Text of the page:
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Brown-throated three-toed sloth

Bradypus variegatus

Description: The Bradypus variegatus, commonly called Brown-throated three-toed sloth, (or Three-toed sloth) is mottled grayish-brown in color. The round head is slightly darker than its body. The eyes are small and round, the black nose is blunt, molars are peg-like, no incisors, and the small ears are almost invisible. This disheveled-looking animal has an off-whitish face with a darker stripe across the brow that is highlighted by black raccoon-like stripes running through the eyes. The mouth is upturned and black, giving the appearance that it is always smiling. Males have a large patch of short yellow to orange fur with a brown /black center stripe and dark spots on their backs. The front limbs are twice as long than the hind limbs, and because of two extra vertebrae in the neck, the Bradypus (three-toed sloth) is able to rotate its head nearly 270 degrees. Thick, long shaggy hair grows from the belly toward the sloth’s back, allowing it to shed water when hanging upside down. Soft, fine fur grows underneath the outer hair helping to insulate the sloth. Green algae grow in microscopic notches in the hair. The green appearance given by the algae helps hide the sloth from predators – a perfect camouflage on a very slow-moving animal. The Bradypus (three-toed sloth) has three claws on the front limbs which are used for defense, if needed, and three on the feet. Sloths are very distant relatives of anteaters and armadillos.

Size: Adults average 2-2.5 feet (0.61-0.76 m) in length; 8-12 pounds (3.6 – 4.4 kg) in weight.

Behavior: Bradypus sloths are considered to be the slowest land mammal on the planet. The sloth’s nutrient-poor diet, low rate of metabolism and small amount of muscle mass needed for generating and retaining heat, but beautifully designed for hanging quietly from branches for hours on end, all contribute to the slow mobility of the sloth. These nocturnal and diurnal animals spend most of their time hanging from branches in the middle layers and canopies of trees or sitting in the forks of tree limbs. They choose trees with exposure to the sun in order to thermoregulate their bodies when cold and move down into the interior branches when hot. This peaceful life style is interrupted by an infrequent trip to the base of their favorite trees to urinate and defecate. Gracefully adept and nearly predator-free in the trees, they move as slowly on the ground as they do in trees, walking on all fours like other quadrupeds. While on the ground they are exposed to predation by the larger jungle cats and snakes. Bradypus are excellent swimmers, able to dog-paddle long distances. Buoyant and with water-resistant hair, their extra-long neck keeps their head above the water.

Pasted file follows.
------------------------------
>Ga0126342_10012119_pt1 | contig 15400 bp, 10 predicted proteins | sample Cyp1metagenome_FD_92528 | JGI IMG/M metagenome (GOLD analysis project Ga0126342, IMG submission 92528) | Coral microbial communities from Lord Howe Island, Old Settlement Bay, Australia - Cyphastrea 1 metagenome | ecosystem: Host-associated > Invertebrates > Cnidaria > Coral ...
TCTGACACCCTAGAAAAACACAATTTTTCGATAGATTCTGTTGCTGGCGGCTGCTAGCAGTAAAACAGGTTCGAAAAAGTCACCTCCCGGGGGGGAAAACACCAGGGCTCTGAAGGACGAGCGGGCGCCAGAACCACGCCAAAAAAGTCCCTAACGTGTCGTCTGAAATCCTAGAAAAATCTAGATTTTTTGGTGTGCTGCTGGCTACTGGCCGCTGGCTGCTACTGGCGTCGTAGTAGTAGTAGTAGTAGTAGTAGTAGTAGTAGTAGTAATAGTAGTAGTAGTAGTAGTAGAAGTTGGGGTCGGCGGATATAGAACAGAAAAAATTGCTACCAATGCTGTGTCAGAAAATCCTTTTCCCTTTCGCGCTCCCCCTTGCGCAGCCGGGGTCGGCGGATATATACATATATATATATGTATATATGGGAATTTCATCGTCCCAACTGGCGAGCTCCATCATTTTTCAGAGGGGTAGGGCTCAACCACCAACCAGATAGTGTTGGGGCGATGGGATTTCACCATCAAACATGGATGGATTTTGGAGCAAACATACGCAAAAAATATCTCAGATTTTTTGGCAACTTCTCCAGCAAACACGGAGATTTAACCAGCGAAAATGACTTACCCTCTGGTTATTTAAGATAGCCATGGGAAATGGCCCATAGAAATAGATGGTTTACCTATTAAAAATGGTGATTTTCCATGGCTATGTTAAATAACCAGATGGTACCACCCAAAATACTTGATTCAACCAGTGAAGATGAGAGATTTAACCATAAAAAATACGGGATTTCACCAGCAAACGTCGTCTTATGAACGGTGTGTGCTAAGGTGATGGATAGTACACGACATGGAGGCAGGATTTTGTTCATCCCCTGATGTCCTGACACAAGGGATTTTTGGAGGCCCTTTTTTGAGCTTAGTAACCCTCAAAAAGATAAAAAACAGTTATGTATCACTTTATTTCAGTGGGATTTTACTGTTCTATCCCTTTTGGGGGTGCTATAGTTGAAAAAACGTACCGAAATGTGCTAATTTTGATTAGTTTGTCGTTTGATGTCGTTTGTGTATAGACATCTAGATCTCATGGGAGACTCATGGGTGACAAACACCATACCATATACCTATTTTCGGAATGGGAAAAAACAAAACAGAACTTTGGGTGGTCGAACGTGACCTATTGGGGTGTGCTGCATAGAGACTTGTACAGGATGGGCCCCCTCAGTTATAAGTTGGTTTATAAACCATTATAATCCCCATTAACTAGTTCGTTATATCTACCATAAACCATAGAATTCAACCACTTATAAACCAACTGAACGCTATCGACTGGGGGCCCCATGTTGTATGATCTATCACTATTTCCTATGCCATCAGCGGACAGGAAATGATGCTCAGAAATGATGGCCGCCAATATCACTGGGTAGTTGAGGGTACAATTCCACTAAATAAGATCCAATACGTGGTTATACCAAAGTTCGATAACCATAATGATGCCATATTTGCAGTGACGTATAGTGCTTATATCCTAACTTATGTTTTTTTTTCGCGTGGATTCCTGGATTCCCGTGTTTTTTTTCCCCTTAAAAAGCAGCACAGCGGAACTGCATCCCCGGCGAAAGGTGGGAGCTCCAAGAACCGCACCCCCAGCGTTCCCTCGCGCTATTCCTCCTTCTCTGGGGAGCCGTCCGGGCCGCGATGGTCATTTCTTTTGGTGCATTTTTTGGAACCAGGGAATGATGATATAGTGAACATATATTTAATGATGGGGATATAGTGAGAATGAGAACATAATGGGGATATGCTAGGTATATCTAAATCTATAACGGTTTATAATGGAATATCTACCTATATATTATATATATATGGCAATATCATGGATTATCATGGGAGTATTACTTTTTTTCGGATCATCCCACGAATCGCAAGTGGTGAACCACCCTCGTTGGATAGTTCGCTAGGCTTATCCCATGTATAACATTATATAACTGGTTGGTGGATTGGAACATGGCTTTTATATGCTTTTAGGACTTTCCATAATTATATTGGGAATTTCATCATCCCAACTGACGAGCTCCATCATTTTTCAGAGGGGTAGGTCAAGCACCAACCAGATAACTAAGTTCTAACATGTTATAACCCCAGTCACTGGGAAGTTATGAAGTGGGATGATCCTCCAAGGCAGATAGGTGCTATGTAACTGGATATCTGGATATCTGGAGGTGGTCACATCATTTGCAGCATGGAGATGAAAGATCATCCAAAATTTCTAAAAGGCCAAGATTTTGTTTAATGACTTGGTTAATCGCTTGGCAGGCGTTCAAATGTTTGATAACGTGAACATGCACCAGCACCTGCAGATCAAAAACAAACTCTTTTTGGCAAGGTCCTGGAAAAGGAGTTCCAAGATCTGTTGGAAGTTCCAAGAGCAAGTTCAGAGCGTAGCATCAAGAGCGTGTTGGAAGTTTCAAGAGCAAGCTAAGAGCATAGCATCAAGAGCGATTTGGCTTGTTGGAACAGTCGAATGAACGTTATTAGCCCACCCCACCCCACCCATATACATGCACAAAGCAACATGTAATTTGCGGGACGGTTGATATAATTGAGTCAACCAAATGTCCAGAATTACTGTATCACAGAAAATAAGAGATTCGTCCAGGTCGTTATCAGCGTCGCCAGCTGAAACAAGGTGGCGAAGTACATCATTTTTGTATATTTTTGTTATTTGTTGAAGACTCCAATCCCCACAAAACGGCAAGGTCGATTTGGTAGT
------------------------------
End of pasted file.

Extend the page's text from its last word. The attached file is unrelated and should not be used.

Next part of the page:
Diet: Bradypus use all their senses when foraging; their claw-tips are especially sensitive for testing for dangerous dead branches. They feed on leaves of branches pulled to the mouth. The Cecropia tree, with its incredibly nutritious 10-inch-long seed pods, and tender leaves may be a favorite, however, many other plant species are included in their diet. They have a very large, four-chambered stomach containing enzymes and bacteria for fermentation and breaking down of cellulose into starches and sugars. It is well-documented that food will take around 30 days to pass through the entire digestive system. The sloth’s stomach – with adequate space for storing and processing large amounts of difficult-to- digest food – when full, may weigh approximately one- third of its body weight.

Senses: Sloths have well-developed senses of hearing and smell; recent studies suggest that sight may be better than previously thought. Foraging is done using all their senses.

Communication: Silence is a means of protection, however, the female calls out with a shrill whistle, described as a startlingly human-like scream, when trying to attract a mate. Infants make a shrill “eeeeee” whistling call when separated from mother.

Reproduction: Sexual maturity is reached at two to three years of age. Gestation time is unknown, but is assumed that is would be the same as a Choloepus – 11.5 months. A single offspring is the norm; it is supposed that twins are possible as there have been documented twin births in Choloepus. Males do not participate in the care of the young. The mother sloth carries the baby on her chest/belly, where it nurses for some six months or as long as mother allows. The infant is born with teeth and begins to eat leaves at around a week old. After 10 to 12 months, the young is independent and can live on its own.

Habitat/range: Found in tropical and subtropical regions of Central and South America.

Status: IUCN Least Concern; CITES Appendix II.